Whether this romantic view prevails in the face of a government majority of 80 is an open question. The portents are unfavourable, however: generally, all governments tend to be gripped by ‘an executive mentality’ which predisposes them to undervalue the requirements of parliamentary scrutiny and accountability when formulating and implementing their policies. Specifically, since the Brexit referendum, successive Conservative governments have sought to evade parliamentary judgment of their Brexit strategy through procedural deceits and corrosive anti-parliament narratives. In the intervening period, the Supreme Court has been called upon twice to remind the executive of its foundational constitutional responsibilities to subject itself to the authority of parliament. In the same period, government ministers, leading Conservative MPs, and even Prime Ministers  themselves, have peddled populist narratives of being on the side of the people against parliament, of parliament setting itself against the people, and of ‘parliament versus the people’.

More specifically still, and possibly symptomatic of Johnson’s mindset towards parliamentary scrutiny and accountability, has been the appointment of Dominic Cummings as the PM’s chief special adviser. Cummings had earlier been admonished by the House of Commons Privileges Committee for contempt of parliament, with the Committee deeming that Cummings’ attitude ‘did not to serve the interests of civilised debate’.

When punctuation matters

If civilised debate is the hallmark of parliamentary government, then Boris Johnson and his closest ministerial confidants and political advisers have ‘previous’ in their disregard for scrutiny and accountability. There is every prospect, therefore, that the institutional divide between the ‘people’s government’ and the ‘people’s parliament’ will be brought into stark relief as the realities of representing the diverse experiences of multiple peoples throughout the UK become apparent in a ‘post-Brexit’ UK after 31 January 2020.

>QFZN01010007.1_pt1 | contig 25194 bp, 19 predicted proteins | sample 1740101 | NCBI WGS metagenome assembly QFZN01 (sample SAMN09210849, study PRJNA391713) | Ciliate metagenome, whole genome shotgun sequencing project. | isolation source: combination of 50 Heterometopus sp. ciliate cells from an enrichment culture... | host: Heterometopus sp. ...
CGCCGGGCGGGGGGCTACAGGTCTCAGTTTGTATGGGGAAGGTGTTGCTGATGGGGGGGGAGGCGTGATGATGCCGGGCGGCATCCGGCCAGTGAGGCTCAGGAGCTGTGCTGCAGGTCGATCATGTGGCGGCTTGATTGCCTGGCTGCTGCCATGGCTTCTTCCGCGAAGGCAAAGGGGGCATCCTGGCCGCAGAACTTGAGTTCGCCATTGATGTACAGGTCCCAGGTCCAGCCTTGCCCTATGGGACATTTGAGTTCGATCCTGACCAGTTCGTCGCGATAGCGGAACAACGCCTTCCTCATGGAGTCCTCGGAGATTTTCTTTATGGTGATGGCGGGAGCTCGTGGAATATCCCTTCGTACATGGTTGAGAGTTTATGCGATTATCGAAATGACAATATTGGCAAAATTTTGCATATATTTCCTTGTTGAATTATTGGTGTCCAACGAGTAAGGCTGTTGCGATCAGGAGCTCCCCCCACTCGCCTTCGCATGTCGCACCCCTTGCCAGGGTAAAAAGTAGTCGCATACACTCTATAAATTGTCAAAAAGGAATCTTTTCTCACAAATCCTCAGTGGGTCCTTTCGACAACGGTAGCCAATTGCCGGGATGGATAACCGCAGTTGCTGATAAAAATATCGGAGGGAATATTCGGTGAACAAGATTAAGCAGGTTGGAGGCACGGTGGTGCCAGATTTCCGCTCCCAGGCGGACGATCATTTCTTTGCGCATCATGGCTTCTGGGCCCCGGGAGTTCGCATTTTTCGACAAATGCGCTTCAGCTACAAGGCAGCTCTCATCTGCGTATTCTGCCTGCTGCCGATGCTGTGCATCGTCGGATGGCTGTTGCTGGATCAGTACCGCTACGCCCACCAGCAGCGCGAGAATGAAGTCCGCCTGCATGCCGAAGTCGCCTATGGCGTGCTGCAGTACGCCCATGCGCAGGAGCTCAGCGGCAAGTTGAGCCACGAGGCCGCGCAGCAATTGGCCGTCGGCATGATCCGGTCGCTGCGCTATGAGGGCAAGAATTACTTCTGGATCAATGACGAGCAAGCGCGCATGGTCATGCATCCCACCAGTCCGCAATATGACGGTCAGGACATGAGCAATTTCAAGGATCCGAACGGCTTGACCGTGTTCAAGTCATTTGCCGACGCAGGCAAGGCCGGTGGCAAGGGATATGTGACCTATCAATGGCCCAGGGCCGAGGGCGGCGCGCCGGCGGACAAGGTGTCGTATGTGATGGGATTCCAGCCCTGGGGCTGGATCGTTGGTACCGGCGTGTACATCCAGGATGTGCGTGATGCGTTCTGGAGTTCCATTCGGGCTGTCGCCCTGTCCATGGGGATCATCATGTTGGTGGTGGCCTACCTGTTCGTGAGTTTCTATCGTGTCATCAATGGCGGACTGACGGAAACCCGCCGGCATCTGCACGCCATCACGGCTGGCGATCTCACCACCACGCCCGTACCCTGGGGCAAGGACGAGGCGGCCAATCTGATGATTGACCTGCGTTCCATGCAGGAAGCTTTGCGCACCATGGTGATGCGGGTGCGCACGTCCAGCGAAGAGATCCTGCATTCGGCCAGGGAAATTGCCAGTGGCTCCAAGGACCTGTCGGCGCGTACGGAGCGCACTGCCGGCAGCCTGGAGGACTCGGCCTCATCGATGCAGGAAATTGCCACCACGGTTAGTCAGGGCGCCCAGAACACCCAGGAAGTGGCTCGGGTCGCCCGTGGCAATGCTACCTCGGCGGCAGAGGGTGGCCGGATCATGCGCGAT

In these circumstances, punctuation may yet come to matter. Where the apostrophe is placed – “the people’s parliament” or “the peoples’ parliament” – may come to reveal just how deep a commitment the Johnsonian ‘people’s government’ has, first, to constructing a plausible pluralistic claim of a collective UK state interest, rather than a singular populist claim; and, second, how prepared it is to justify its claim before a parliament representing the interests, opinions, and expectations of multiple peoples.


About the Author

David Judge is Professor Emeritus of Politics at the University of Strathclyde.




All articles posted on this blog give the views of the author(s), and not the position of LSE British Politics and Policy, nor of the London School of Economics and Political Science. Featured image credit: Pixabay (Public Domain).

Why did the Conservatives’ large lead in vote shares produce only an 80-seat majority?

Plurality rule voting systems have a well-known tendency to exaggerate the seats of the largest party. A full analysis of the 2019 results remains to be completed, but Tim Smith finds evidence that this time around the Conservatives had a modest 23 seat advantage over Labour in terms of two-party bias. The ‘leader’s bias’ advantage was also much smaller than that which Labour enjoyed in 1997-2005. This may mean that the future boundary reforms to equalize constituency sizes may not be as beneficial as the Conservatives hope.